This is probably not a good presentation for the Czech participants in the program, is it?

I do not think so. We are just trying to show people that even those forty hours a week are not enough. Because somewhere else in the world, at least one and maybe another ten teams are working on the same project at the same time, pulling in eighty hours a week. There are a lot of people in the Czech Republic who really work hard, but then there are people who just live a startup lifestyle - yes, they work, but they also go to various events with friends and end up spending a lot of time enjoying everything around, which then shortens the time spent on the project.

Have you never wanted to do business yourself?

Oh yes I have, I was an entrepreneur and I still have an active trade license. Before I started working for JIC, my income from business significantly exceeded income from employment; I had various part-time jobs and did business, and at one point I specialized in computer graphics, animation or video clips. Already at school I helped to organize the faculty film festival. It was at that time I also shot a parody: the Brno Massacre with a Dental Drill; things developed gradually. But recently I have not had much time for my own business. It has been at least three years. I only maintain small projects, mainly because I am trying different forms of cooperation with different people, in order to find out who can do what in the Czech Republic. My current job is consuming me. Now my goal is to help others.

But you were originally going in a different direction, were you not?

Yes, in high school, I thought I was going to be a neurosurgeon.

Why did it not work out?

I remember dissecting a duck or a chicken in the final year seminar, which was not a problem for me, but I thought, well, but if I become a surgeon, I will have this in front of my eyes every day. Not that it bothered me; my mother worked at the university and often autopsies, which she prepared for students, first had me and my brother tested. It seemed natural to me. But I just did not want to do something that would repeat a lot. In addition, I got crazy about computers on high school. That is why in the end I applied to the faculties of informatics and chose Masaryk University. When I started in JIC, I felt that something should be created that I had missed at school. I wanted to create a place where a student can walk in with a business idea, and get advise whether it is nonsense or not. That is why now at the faculty I also teach a subject of innovation in business. By the way, students can just sign up for it.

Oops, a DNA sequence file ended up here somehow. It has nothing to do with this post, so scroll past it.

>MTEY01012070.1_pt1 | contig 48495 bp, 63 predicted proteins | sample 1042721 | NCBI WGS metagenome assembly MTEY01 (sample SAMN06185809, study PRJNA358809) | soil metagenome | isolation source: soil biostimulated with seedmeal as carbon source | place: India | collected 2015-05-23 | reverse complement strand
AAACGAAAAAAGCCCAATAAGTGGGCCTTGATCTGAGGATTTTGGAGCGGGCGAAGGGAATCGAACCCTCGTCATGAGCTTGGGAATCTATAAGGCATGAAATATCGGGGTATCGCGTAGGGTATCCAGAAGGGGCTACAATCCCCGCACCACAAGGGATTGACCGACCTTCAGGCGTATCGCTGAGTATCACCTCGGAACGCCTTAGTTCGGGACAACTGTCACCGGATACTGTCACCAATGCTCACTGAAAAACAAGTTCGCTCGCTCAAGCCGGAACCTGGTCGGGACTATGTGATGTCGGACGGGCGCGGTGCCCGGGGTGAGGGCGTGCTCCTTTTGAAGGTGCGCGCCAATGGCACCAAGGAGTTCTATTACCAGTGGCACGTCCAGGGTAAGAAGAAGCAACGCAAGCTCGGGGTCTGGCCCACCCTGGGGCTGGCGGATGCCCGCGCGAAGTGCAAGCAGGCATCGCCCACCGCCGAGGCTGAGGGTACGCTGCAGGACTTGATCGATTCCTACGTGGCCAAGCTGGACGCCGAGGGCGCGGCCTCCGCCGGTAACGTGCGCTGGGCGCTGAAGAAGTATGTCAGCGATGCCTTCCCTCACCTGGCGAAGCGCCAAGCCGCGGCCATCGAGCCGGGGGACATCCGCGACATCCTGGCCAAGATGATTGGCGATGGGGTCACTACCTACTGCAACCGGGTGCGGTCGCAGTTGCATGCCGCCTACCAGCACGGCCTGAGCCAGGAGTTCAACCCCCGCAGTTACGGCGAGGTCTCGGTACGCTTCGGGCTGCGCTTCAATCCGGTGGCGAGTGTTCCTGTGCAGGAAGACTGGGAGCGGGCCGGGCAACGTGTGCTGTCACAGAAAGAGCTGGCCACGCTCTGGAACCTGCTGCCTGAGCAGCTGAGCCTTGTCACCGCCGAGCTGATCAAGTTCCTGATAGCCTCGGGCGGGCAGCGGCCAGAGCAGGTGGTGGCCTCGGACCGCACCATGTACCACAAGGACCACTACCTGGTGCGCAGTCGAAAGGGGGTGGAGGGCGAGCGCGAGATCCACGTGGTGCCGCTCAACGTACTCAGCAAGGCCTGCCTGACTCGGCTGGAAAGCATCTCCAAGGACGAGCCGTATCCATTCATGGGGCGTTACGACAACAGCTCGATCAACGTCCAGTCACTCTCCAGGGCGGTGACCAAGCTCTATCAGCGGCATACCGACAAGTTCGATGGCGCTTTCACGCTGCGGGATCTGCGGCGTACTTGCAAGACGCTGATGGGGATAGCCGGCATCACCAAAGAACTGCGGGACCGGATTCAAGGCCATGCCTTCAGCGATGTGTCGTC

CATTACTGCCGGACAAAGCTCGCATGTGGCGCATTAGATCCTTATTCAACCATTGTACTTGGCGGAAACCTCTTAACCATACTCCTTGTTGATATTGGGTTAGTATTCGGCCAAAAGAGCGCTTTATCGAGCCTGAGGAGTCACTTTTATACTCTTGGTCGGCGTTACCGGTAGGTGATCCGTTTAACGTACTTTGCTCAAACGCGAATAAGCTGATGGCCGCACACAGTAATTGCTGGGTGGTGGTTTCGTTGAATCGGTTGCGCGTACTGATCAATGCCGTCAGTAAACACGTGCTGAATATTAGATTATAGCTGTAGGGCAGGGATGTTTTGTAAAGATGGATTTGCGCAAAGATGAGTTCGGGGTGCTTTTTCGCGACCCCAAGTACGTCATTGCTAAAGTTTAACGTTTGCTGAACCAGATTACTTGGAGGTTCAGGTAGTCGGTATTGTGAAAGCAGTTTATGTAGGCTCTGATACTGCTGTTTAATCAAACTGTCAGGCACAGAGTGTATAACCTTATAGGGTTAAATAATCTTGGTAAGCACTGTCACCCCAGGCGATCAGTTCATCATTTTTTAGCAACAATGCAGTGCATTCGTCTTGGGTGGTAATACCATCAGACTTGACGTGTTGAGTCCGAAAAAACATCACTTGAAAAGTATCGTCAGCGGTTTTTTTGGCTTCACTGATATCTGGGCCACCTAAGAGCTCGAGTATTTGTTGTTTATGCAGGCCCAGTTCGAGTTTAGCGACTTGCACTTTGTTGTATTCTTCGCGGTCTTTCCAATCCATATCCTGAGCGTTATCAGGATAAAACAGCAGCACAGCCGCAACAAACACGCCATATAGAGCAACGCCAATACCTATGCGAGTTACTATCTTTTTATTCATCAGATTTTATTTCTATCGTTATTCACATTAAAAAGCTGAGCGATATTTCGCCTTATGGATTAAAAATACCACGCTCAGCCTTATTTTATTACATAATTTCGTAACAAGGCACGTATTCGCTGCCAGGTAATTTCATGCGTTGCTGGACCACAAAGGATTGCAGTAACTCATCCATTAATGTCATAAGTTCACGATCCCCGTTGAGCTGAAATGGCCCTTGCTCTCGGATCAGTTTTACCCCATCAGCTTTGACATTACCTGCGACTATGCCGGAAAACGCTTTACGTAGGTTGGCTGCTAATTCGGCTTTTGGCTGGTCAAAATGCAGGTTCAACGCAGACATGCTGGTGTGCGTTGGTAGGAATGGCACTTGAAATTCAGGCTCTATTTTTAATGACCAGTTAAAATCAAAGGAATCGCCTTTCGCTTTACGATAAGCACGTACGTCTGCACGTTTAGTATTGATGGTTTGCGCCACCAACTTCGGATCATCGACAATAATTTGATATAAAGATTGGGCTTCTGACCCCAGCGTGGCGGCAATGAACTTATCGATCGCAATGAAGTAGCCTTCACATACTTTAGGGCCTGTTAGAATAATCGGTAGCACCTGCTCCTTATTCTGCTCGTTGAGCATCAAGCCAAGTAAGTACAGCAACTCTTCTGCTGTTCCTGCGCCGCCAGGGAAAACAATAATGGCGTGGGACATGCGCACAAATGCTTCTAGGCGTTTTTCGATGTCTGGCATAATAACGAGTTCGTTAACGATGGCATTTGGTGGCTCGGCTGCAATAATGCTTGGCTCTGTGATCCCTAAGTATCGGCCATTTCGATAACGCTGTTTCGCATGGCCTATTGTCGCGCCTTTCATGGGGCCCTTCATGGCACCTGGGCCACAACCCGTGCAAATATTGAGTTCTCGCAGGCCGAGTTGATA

Consulting is one of the roles of JIC. Do you feel that the situation has generally improved in this regard?

It is certainly recognizable that the emphasis is on making students more successful in the field, but especially as employees. Systematic orientation towards entrepreneurship though, is still lacking. Masaryk University is relatively fine in this area, it concentrates on dealing with commercialization among universities. However, such effort is not yet widely seen in the DNA of other universities.